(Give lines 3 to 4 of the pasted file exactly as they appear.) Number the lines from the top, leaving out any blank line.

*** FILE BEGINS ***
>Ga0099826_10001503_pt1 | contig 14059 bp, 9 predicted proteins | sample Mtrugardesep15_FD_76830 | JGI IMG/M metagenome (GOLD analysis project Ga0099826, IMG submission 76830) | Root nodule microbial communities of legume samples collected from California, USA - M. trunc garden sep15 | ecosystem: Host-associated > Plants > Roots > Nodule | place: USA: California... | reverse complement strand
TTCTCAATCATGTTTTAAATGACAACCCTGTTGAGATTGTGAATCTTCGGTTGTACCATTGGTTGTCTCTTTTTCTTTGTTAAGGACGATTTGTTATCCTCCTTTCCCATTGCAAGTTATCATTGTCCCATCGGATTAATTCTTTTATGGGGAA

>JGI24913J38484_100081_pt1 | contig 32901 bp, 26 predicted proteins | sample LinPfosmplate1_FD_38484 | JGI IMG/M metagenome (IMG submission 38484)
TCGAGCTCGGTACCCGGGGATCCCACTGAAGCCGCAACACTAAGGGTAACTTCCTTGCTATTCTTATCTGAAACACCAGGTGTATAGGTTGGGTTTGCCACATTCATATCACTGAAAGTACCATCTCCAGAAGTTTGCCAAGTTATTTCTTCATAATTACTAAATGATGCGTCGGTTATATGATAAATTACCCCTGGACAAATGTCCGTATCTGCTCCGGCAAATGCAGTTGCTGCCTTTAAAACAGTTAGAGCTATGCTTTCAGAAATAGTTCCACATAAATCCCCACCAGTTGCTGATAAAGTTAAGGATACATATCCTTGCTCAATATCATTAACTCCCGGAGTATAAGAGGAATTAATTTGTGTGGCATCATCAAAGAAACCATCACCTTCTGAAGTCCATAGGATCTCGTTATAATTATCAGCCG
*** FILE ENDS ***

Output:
>JGI24913J38484_100081_pt1 | contig 32901 bp, 26 predicted proteins | sample LinPfosmplate1_FD_38484 | JGI IMG/M metagenome (IMG submission 38484)
TCGAGCTCGGTACCCGGGGATCCCACTGAAGCCGCAACACTAAGGGTAACTTCCTTGCTATTCTTATCTGAAACACCAGGTGTATAGGTTGGGTTTGCCACATTCATATCACTGAAAGTACCATCTCCAGAAGTTTGCCAAGTTATTTCTTCATAATTACTAAATGATGCGTCGGTTATATGATAAATTACCCCTGGACAAATGTCCGTATCTGCTCCGGCAAATGCAGTTGCTGCCTTTAAAACAGTTAGAGCTATGCTTTCAGAAATAGTTCCACATAAATCCCCACCAGTTGCTGATAAAGTTAAGGATACATATCCTTGCTCAATATCATTAACTCCCGGAGTATAAGAGGAATTAATTTGTGTGGCATCATCAAAGAAACCATCACCTTCTGAAGTCCATAGGATCTCGTTATAATTATCAGCCG